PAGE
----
Before we begin, let us pray:
Let the words of my mouth and the meditation of my heart be acceptable in your sight, O Lord, my rock and my redeemer.Psalm 19:14 ESV
We heard last week the comparison and contrast between the harlot of the dragon and the bride of Christ. We also learned from the last week, the great wedding feast of the Lamb. And I praying it brought us great comfort knowing that despite of our gruesome situation now here on earth, in the end we will worship God and feast with Him forever!
So now we come to the contrast part to this wedding feast. We will learn about the feast of judgment that Christ bring with his second coming. That in the end, as God destroys everything on this creation, Christ will decisively win the battle against his enemies: the dragon, the harlot, the beast and the false prophets. Now, Revelation 18 shows us what happened to the harlot and then Revelation 20 narrates to us what happens to the dragon. But for the beast and the false prophet, we will learn about this destruction here in Revelation 19.
Revelation 19:11-21 contains the vision of the second of our Lord Jesus Christ. In summary, he comes back again and now in glory and finally destroys the beast and the false prophets. These events will happen at the end of the millennium (Revelation 20) and prior to the new heavens and the new earth (Revelation 21-22). We are now dealing with the events in the last of days.
Chris comes back in glory. John describes his coming in a highly symbolic style. We will learn about them in detail as we go through them one by one so let us begin by reading again the whole section from Revelation 19:11-21.
The Second Coming of Jesus Christ
Then I saw heaven opened, and behold, a white horse! The one sitting on it is called Faithful and True, and in righteousness he judges and makes war. His eyes are like a flame of fire, and on his head are many diadems, and he has a name written that no one knows but himself. He is clothed in a robe dipped in blood, and the name by which he is called is The Word of God. And the armies of heaven, arrayed in fine linen, white and pure, were following him on white horses. From his mouth comes a sharp sword with which to strike down the nations, and he will rule them with a rod of iron. He will tread the winepress of the fury of the wrath of God the Almighty. On his robe and on his thigh he has a name written, King of kings and Lord of lords.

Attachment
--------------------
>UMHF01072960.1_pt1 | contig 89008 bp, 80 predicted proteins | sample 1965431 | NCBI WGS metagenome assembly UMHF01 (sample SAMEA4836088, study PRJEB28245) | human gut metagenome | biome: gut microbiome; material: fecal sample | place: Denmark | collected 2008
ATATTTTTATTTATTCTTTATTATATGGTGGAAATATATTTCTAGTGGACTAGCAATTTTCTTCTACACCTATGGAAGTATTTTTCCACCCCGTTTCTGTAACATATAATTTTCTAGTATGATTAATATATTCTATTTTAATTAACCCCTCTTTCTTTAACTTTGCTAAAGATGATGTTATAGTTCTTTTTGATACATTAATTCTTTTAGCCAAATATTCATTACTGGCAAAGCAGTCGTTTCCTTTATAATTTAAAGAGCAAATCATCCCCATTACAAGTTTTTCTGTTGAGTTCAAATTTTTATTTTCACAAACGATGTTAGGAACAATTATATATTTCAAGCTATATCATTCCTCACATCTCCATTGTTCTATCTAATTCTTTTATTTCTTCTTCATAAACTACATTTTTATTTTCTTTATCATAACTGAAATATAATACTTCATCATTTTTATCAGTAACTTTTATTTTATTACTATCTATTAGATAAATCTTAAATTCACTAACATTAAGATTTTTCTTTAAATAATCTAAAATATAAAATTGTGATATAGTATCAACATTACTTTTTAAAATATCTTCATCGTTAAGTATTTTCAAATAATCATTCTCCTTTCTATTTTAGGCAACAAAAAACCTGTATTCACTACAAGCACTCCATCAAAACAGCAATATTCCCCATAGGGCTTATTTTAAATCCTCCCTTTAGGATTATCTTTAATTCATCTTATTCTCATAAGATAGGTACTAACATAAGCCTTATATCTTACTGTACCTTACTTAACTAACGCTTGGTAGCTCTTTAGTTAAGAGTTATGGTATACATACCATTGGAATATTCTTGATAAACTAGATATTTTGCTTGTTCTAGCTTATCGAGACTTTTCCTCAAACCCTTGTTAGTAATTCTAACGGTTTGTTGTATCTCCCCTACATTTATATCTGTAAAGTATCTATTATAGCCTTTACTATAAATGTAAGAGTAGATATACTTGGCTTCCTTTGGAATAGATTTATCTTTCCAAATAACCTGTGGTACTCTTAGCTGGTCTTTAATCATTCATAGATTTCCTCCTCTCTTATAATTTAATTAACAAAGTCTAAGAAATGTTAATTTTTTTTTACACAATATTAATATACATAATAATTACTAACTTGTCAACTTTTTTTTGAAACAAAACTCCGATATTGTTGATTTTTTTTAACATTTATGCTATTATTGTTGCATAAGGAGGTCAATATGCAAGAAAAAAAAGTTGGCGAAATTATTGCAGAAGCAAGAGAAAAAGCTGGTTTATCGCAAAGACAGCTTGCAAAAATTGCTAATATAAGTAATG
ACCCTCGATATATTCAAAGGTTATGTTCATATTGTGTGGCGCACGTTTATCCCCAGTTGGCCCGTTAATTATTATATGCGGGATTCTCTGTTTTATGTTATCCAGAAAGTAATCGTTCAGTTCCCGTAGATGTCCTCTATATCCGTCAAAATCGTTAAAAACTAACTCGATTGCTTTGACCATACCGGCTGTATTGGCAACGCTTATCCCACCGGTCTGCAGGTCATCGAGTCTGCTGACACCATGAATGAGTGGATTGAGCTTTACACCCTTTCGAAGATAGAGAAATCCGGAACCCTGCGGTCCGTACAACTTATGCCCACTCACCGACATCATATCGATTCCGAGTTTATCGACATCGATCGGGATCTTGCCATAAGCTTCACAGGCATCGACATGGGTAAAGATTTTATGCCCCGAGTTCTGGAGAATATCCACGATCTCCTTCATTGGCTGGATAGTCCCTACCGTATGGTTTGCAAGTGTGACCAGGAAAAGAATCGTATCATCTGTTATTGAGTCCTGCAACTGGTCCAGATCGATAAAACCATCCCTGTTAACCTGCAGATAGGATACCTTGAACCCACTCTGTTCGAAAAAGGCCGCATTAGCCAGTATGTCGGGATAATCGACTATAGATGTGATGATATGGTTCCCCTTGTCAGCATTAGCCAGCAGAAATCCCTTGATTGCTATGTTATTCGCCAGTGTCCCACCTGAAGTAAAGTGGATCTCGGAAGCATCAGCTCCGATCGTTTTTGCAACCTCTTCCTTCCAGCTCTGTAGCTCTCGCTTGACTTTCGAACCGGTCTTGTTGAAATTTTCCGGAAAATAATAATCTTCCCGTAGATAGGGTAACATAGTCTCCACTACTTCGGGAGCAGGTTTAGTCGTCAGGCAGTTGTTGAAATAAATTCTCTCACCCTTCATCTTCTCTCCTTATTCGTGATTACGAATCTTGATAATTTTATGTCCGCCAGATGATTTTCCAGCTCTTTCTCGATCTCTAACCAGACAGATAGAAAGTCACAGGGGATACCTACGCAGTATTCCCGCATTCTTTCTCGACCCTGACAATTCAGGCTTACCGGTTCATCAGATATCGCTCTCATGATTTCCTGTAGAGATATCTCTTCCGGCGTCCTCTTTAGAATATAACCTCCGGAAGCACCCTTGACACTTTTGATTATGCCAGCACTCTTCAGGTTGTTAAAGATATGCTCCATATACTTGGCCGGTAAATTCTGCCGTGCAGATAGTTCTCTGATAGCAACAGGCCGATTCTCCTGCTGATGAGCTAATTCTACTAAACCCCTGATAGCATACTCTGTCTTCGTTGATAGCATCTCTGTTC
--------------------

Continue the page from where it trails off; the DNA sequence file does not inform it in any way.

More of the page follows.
Then I saw an angel standing in the sun, and with a loud voice he called to all the birds that fly directly overhead, “Come, gather for the great supper of God, to eat the flesh of kings, the flesh of captains, the flesh of mighty men, the flesh of horses and their riders, and the flesh of all men, both free and slave, both small and great.” And I saw the beast and the kings of the earth with their armies gathered to make war against him who was sitting on the horse and against his army. And the beast was captured, and with it the false prophet who in its presence had done the signs by which he deceived those who had received the mark of the beast and those who worshiped its image. These two were thrown alive into the lake of fire that burns with sulfur. And the rest were slain by the sword that came from the mouth of him who was sitting on the horse, and all the birds were gorged with their flesh.Verses 11-21
John’s description of Christ’s exaltation is highly symbolic. We cannot take them literally. The first description that strikes us about his appearance his white horse. The white color of the horse pertains to the purity of its rider. Unlike, the four horsemen (white, red, black, and pale) of the apocalypse in Revelation 6, this rider brings total destruction to the whole of creation. So even though, both contains white horses, the rider of the white horse her in Revelation 19 is different from the rider of the white horse in Revelation 6. Color white is the description of Christ’s holiness and exalted nature. In Revelation 1:14, John describes Christ as “the hairs of his head were white, like white wool, like snow”. Then what about the horse itself? What does it symbolize? Well, the horse is not literally a horse. Rather, it points to the divine warrior identity of its rider. Christ comes back not in humiliation but in exaltation. He is not portrayed as a lowly servant but triumphant King! The rightful King of all creation comes back in glory and judges all his enemies. John calls Christ as “Faithful and True, and in righteousness he judges and makes war.”